Scientific Name: Lasioderma serricorne (also listed under Tobacco Insects)
Lasioderma serricorne, the cigarette beetle is a common warehouse pest in both tropical and temperate countries. The cigarette beetle is typically pan-tropical but can be found worldwide, especially wherever dried tobacco is stored in the form of leaves, cigars, cigarettes or chewing tobacco.
The larvae of the cigarette beetle can feed on dried tobacco either in the stored, bundled form or in cigars, cigarettes, and chewing tobacco. The pest also feeds on book bindings and leaves, causing irreparable damage to products and making it a common pest of museums and stately homes.
Lasioderma serricorne, the cigarette beetle, also causes damage to a variety of stored products including grain, cereal products, ginger, raisins, dates, pepper, dried fish, pharmaceuticals and seeds.
It is estimated that at least 1% of all warehouse tobacco commodity is infested and damaged by the Cigarette beetle, Lasioderma serricorne in the USA. This is equivalent to $300 million of stored tobacco stock per year, resulting in serious economic consequences for the manufacturer/distributor. XLure Pheromone traps are widely used to monitor and help manage this species.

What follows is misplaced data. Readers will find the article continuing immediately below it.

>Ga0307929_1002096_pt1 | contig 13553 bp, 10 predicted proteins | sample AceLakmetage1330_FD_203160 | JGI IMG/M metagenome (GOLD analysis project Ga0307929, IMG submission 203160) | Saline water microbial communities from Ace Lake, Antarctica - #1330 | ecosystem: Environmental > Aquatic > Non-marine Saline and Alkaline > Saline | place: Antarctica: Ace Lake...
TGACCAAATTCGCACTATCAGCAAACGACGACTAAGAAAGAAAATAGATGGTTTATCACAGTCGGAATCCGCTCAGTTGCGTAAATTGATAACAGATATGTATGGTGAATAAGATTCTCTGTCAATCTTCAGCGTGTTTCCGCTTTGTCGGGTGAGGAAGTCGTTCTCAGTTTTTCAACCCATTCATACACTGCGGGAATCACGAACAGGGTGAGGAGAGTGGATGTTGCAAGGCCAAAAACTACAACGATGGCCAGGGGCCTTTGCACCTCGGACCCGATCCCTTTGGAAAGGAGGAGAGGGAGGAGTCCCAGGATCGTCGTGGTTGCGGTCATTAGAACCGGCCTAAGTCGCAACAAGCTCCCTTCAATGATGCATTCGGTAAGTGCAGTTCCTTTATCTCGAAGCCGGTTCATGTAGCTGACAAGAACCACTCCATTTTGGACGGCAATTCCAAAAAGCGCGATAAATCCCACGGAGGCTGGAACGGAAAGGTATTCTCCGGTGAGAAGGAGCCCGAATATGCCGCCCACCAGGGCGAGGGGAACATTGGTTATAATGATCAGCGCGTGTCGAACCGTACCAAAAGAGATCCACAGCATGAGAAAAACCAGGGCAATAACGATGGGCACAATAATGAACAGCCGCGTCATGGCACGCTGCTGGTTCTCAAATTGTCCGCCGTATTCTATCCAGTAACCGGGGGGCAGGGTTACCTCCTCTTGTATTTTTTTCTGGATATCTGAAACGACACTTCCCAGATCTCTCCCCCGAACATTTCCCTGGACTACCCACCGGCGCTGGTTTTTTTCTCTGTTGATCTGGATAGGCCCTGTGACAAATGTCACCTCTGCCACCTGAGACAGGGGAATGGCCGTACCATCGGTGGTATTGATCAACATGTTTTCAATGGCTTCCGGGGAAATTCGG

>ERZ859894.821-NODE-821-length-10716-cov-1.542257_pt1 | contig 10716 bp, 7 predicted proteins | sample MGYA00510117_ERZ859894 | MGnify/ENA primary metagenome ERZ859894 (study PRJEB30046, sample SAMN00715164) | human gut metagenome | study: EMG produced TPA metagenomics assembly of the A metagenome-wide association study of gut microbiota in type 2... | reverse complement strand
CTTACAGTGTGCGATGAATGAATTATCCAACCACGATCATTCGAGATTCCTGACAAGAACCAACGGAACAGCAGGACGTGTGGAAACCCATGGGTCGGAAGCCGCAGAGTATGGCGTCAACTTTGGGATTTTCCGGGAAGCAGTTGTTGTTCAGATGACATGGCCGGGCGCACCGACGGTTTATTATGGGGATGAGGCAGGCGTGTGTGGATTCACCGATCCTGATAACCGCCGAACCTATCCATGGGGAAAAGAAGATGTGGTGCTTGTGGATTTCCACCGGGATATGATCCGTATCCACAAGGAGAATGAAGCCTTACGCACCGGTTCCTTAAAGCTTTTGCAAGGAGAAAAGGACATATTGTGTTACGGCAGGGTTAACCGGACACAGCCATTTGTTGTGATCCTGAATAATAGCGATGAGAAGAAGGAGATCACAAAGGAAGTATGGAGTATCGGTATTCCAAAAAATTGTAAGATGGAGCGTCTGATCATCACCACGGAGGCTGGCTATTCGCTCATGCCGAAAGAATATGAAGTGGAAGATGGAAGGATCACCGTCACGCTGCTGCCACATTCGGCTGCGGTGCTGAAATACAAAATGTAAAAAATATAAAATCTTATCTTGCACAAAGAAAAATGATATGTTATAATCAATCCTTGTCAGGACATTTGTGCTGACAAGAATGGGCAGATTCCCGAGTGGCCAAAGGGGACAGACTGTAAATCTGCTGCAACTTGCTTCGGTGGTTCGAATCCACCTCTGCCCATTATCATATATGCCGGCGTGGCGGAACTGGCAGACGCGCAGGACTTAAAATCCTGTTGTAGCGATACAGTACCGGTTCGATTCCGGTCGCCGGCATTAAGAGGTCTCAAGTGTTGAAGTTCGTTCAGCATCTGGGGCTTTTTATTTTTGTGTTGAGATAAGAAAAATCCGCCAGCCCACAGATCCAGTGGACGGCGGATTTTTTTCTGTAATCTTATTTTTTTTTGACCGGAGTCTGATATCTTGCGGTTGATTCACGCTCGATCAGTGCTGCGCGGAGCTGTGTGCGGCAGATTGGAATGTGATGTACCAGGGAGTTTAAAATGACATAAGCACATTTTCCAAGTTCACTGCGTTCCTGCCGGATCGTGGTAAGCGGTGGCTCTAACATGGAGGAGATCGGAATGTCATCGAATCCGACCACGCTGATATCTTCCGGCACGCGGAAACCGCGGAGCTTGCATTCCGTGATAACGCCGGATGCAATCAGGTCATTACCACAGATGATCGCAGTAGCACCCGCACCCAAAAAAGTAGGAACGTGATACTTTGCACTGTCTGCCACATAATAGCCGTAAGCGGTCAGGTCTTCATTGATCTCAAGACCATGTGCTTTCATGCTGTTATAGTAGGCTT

Adult cigarette beetles are most commonly found in yellow to red-brown shades. The oval body of Lasioderma serricorne is approximately 1-2 mm long and is covered with small hairs. Adults of the cigarette beetle are strong fliers, mostly taking flight at night when they are attracted to light.
Adults of the cigarette beetle can survive for around 2–6 weeks in which time they mate and lay eggs. The female beetle lays egg on or near the food supply. Mature female lays up to 90-100 eggs loosely. Eggs of the cigarette beetle hatch after approximately 5-7 days. This beetle does not survive well in cold temperatures and adults will die after 6 days exposure at 4°C.
The larvae are creamy white except for the yellow head and brown mouthparts. Newly hatched larvae are very active and bore into the stored product, feeding as they grow. Larvae become fully grown with 40-42 days.
Pupation lasts between 1 and 4 weeks. The entire life cycle can be completed in 50-55 days, and there may be 3-6 generations a year in tropical climate and only one generation in temperate climate.